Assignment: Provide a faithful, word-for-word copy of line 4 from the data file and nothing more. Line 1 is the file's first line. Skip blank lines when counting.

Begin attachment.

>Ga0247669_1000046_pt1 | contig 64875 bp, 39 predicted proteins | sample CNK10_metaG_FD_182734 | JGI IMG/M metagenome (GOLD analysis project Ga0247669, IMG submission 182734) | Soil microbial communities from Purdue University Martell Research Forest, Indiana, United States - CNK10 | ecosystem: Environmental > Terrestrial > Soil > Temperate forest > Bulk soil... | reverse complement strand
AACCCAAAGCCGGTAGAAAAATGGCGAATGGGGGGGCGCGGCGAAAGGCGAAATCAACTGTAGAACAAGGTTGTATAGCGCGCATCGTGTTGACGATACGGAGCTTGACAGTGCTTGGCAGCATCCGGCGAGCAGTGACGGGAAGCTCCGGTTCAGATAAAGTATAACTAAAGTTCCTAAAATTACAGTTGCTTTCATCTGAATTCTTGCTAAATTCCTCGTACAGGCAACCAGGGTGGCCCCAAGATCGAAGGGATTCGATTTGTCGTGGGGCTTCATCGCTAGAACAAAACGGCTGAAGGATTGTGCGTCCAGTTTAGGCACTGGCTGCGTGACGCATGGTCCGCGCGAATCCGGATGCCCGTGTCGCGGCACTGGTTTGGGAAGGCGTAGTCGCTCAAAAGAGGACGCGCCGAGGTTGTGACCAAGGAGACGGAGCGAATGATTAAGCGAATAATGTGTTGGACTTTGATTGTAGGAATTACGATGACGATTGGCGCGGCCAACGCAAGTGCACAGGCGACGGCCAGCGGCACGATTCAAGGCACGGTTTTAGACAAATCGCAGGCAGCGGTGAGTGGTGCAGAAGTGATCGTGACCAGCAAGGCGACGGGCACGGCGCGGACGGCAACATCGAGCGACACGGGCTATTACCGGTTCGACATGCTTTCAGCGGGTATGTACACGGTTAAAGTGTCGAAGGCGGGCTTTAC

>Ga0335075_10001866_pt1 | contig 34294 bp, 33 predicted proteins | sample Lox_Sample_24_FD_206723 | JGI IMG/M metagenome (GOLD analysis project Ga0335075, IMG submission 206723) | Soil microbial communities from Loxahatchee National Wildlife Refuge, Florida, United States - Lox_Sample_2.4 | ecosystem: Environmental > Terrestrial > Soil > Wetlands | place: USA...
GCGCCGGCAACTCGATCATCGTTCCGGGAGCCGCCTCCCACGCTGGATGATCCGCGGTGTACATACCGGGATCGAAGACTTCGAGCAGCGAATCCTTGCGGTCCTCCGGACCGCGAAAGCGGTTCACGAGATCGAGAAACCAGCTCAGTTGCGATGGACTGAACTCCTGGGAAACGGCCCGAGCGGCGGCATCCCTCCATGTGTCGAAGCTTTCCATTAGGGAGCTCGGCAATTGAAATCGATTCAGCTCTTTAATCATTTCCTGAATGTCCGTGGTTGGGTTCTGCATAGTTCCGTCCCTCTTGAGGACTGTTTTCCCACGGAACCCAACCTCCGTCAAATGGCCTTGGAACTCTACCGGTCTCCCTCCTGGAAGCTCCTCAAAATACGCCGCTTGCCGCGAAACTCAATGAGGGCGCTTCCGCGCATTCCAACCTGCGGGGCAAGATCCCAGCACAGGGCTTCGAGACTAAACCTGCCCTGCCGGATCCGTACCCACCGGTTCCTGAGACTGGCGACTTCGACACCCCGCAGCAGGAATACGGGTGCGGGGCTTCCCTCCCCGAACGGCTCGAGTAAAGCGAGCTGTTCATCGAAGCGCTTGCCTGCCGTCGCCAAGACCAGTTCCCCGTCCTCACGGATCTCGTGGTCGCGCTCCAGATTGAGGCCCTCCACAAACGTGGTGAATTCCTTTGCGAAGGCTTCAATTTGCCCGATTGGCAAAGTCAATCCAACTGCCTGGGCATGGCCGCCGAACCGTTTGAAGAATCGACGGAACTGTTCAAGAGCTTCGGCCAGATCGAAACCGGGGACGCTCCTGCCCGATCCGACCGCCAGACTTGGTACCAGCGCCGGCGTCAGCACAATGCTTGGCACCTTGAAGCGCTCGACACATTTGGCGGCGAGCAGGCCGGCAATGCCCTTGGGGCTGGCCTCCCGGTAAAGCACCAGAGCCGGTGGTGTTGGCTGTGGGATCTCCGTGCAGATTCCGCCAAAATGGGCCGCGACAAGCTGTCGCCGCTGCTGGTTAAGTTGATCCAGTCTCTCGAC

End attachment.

GCGCCGGCAACTCGATCATCGTTCCGGGAGCCGCCTCCCACGCTGGATGATCCGCGGTGTACATACCGGGATCGAAGACTTCGAGCAGCGAATCCTTGCGGTCCTCCGGACCGCGAAAGCGGTTCACGAGATCGAGAAACCAGCTCAGTTGCGATGGACTGAACTCCTGGGAAACGGCCCGAGCGGCGGCATCCCTCCATGTGTCGAAGCTTTCCATTAGGGAGCTCGGCAATTGAAATCGATTCAGCTCTTTAATCATTTCCTGAATGTCCGTGGTTGGGTTCTGCATAGTTCCGTCCCTCTTGAGGACTGTTTTCCCACGGAACCCAACCTCCGTCAAATGGCCTTGGAACTCTACCGGTCTCCCTCCTGGAAGCTCCTCAAAATACGCCGCTTGCCGCGAAACTCAATGAGGGCGCTTCCGCGCATTCCAACCTGCGGGGCAAGATCCCAGCACAGGGCTTCGAGACTAAACCTGCCCTGCCGGATCCGTACCCACCGGTTCCTGAGACTGGCGACTTCGACACCCCGCAGCAGGAATACGGGTGCGGGGCTTCCCTCCCCGAACGGCTCGAGTAAAGCGAGCTGTTCATCGAAGCGCTTGCCTGCCGTCGCCAAGACCAGTTCCCCGTCCTCACGGATCTCGTGGTCGCGCTCCAGATTGAGGCCCTCCACAAACGTGGTGAATTCCTTTGCGAAGGCTTCAATTTGCCCGATTGGCAAAGTCAATCCAACTGCCTGGGCATGGCCGCCGAACCGTTTGAAGAATCGACGGAACTGTTCAAGAGCTTCGGCCAGATCGAAACCGGGGACGCTCCTGCCCGATCCGACCGCCAGACTTGGTACCAGCGCCGGCGTCAGCACAATGCTTGGCACCTTGAAGCGCTCGACACATTTGGCGGCGAGCAGGCCGGCAATGCCCTTGGGGCTGGCCTCCCGGTAAAGCACCAGAGCCGGTGGTGTTGGCTGTGGGATCTCCGTGCAGATTCCGCCAAAATGGGCCGCGACAAGCTGTCGCCGCTGCTGGTTAAGTTGATCCAGTCTCTCGAC